Once the design was completed, I needed to export the geometry – usually as a closed volume or a mesh structure – in a file format called STL (stereolithography). The STL format digitally transforms the shape in digital layers and can be read by the slicer. The slicer I used, Cura Ultimaker, enabled me to choose the settings. It can vary from rapid prototyping to objects in high resolution. After setting the right parameters, I sliced my object, exported the G-code to an SD card, and put the card in the machine’s computer. The transmission process differs according to how the computer reads the data. It can be connected to your computer via cables, WiFi or even bluetooth. After all this, magic can finally happen.

Turning Data into Objects

As I mentioned in my previous article (Beneath the Sea – a Multidisciplinary Journey. Part 1: Exploration), learning by doing was the best way for me to become familiar with my working environment. For instance, the collection of studies I decided to make had to follow a certain methodology. I needed to test the limits of the machine, of the material and of the geometries. Something very common in order to identify the restrictions of production is to design a model that presents technical benchmarks: overhang limit and curvature (see picture of studies below). You then shift settings to create a different printing rendition. Included in those settings are the ones from the machine-like nozzle size, travel speed, extrusion speed – or from the slicer, such as the layer height, travel-/extrusion speed and according to the CAM, other variables.

Three clay prototypes with differing settings and nozzle sizes.
Photo credit © Marie Griesmar

Once the digital part has been mastered, the focus moves to the material. As a natural material extracted from the earth and modified to a refined, homogeneous and malleable matter, clay represents various facets of modification processes. There are as many types of clay as there are different soils in the world. The three notable categories are earthenware, stoneware and porcelain.

Depending on the state of its plasticity – notably regulated by the water percentage contained in the mass – clay can be adapted to various techniques. For instance, you can throw it on the wheel, model it, or cast it in its liquid form. Showing a great aspect of sustainability, dried unburnt clay can always be recycled and serve one of many different functions. All these properties make it a perfect material to try new techniques without having to worry about waste.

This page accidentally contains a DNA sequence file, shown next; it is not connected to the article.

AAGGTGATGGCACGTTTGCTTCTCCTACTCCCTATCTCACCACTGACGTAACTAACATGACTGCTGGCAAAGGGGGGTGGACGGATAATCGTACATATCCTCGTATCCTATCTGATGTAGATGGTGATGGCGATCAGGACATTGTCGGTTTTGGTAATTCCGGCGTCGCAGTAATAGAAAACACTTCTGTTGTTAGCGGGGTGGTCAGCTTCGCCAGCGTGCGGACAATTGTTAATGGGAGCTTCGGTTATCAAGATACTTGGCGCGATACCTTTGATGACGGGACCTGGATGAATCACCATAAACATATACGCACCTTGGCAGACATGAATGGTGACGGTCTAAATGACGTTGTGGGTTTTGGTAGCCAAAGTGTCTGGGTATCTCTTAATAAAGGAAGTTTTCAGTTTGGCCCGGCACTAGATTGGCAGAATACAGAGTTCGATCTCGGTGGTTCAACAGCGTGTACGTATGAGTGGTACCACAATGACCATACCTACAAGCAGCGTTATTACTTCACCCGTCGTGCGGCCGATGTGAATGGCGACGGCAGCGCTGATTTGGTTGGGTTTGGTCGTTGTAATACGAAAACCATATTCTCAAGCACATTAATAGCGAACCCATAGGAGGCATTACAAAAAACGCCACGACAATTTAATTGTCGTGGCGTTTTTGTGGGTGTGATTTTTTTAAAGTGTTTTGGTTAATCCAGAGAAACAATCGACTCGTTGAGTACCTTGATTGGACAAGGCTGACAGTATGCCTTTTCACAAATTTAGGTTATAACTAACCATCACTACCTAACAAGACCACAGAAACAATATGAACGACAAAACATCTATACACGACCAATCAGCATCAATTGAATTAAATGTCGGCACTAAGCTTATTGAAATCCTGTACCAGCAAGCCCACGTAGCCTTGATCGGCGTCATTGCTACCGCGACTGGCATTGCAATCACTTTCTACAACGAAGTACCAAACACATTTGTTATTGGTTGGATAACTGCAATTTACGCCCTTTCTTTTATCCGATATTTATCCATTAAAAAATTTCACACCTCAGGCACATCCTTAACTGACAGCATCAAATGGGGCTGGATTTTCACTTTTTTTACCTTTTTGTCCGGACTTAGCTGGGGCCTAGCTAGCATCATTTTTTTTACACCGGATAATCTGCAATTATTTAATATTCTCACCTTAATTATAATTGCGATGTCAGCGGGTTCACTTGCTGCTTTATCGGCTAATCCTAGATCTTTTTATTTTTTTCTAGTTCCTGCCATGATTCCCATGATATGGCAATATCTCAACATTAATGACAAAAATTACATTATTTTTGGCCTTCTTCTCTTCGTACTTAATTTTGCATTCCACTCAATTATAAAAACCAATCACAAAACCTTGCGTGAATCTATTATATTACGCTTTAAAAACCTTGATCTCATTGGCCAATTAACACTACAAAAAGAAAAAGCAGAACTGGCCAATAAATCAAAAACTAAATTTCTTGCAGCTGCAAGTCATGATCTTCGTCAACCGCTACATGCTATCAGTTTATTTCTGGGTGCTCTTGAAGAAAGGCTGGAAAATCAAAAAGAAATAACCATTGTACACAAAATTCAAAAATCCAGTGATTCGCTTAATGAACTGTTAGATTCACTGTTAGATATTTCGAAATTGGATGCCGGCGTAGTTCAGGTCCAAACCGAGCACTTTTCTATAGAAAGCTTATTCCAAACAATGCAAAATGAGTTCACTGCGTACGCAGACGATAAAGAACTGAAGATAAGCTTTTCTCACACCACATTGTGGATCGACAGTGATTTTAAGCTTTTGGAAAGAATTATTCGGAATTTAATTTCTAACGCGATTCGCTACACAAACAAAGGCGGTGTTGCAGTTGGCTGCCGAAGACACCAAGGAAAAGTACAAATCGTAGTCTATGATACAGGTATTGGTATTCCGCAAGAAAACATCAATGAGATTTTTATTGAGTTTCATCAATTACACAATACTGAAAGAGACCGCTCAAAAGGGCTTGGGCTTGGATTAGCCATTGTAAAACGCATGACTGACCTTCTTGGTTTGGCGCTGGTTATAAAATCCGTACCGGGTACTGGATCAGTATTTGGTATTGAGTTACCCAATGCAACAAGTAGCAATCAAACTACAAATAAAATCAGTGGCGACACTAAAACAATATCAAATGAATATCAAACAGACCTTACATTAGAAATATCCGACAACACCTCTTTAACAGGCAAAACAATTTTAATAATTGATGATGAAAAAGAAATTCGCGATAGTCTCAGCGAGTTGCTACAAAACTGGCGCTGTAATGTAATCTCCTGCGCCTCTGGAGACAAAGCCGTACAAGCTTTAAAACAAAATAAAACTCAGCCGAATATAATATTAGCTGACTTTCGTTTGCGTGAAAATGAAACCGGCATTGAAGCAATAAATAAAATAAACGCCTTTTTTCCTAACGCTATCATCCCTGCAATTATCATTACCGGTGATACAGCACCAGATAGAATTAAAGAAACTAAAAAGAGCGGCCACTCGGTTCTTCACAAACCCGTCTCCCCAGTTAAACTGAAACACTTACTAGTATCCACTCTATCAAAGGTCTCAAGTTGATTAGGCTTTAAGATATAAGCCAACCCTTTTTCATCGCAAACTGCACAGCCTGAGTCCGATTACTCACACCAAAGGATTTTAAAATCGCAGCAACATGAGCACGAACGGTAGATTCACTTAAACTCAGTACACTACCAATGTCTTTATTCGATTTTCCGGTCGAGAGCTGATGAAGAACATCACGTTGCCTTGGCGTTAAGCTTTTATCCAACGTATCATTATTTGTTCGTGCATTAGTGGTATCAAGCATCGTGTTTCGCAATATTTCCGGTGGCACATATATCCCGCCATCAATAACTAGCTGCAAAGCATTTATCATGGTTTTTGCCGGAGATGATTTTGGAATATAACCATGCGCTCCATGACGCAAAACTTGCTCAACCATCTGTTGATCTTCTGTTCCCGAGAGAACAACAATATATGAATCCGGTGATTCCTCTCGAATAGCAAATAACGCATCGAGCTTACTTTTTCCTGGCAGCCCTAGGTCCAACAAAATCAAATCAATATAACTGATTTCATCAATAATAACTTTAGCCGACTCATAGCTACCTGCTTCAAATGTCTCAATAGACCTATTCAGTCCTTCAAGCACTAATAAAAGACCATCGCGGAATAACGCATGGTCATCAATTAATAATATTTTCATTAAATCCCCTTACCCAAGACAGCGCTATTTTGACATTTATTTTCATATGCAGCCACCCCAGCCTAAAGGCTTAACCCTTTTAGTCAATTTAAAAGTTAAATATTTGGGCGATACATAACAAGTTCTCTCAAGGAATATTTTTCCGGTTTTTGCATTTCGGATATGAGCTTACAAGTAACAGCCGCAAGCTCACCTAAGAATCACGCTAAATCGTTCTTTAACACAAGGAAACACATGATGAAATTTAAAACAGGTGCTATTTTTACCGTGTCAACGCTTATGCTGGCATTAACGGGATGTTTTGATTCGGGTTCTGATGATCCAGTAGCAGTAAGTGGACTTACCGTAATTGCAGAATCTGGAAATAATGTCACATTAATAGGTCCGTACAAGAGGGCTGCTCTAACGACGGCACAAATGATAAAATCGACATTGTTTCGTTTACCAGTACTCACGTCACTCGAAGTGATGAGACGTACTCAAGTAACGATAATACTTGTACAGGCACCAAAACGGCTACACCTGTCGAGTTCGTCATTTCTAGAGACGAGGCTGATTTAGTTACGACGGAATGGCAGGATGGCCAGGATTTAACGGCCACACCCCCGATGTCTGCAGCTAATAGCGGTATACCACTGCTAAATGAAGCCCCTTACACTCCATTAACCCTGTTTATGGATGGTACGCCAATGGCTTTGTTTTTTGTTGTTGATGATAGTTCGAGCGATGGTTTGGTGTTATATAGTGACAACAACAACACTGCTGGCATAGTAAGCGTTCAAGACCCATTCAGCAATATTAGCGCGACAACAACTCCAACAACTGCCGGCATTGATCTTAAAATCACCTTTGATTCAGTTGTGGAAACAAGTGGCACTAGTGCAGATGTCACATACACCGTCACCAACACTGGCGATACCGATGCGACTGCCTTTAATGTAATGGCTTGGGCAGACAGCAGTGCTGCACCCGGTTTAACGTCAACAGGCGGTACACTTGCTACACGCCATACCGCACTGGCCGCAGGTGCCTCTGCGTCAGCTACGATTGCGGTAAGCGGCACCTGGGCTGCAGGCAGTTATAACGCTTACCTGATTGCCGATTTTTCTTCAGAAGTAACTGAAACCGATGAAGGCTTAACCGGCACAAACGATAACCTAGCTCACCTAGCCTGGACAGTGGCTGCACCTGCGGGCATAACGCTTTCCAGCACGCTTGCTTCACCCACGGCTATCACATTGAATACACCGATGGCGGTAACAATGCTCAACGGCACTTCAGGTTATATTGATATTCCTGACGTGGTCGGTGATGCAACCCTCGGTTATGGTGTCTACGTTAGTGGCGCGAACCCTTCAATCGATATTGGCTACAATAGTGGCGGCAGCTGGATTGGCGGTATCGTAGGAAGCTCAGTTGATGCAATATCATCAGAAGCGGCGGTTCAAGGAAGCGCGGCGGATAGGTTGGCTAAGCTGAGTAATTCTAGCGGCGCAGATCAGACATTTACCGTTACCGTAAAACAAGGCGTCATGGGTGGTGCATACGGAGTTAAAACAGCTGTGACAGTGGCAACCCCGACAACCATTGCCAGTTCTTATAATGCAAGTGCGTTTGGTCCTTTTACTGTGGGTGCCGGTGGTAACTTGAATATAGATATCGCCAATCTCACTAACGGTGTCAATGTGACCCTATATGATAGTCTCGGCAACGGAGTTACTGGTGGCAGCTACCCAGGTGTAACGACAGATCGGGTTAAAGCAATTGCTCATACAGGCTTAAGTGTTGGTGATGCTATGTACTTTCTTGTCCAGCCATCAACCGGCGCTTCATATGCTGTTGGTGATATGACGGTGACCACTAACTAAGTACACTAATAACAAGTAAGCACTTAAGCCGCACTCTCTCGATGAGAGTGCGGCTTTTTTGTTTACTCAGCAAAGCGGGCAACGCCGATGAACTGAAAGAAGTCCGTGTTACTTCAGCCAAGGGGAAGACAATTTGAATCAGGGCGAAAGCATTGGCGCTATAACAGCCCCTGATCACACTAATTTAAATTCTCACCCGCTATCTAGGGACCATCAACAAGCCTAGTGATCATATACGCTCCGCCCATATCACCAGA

Remainders of dried clay conserved and broken into small pieces.
Photo credit © Marie Griesmar

You can recycle clay with a machine called a pug mill. You only have to add water to the body of dried clay and the pug mill will mix and de-air the material, turning it into a uniform mass.
Photo credit © Marie Griesmar









Returning to the topic of digital fabrication, the machine I had at my disposal was an extrusion-based printer. It features a polycarbonate tube enclosing the clay, which is pushed out through the nozzle at the tip of the device. As mentioned before, clay is not just clay. In fact, no two types exhibit the same behaviour when squeezed under pressure. This is called a hygroscopic reaction: the clay particles change the distribution of water in the body of the clay, and can turn a soft clay into a solid one. To remedy this inconvenience, clay for the 3D Potter machine usually needs to be very soft. You can find different ways to moisturise your argil or porcelain. It is initially quite an adventure to understand how to make the perfect clay and then fill it in the tube. But with some practice, you will be able to prepare a homogeneous matter and load the cylinder without trapping air inside.

Instagram – Beneath the Sea

This short video gives an overview of the whole printing process.
Credit: © Roland Lanz for ETH Library Lab

Turning Practice into Projects

So far, we have explored digital fabrication techniques and dived more deeply into the learning and transformation process involved in 3D printing with clay. But once we have acquired all this knowledge and practical experience, how can we implement techniques and interdisciplinary expertise in the context of a concrete project? In the next article I will focus on the purpose of my work and show a use case example.

*A plug-in is an external module to a main software. It adds complementary functions and cannot function individually.

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Marie Griesmar

Master Fine Arts, Zurich University of the Arts (ZHdK)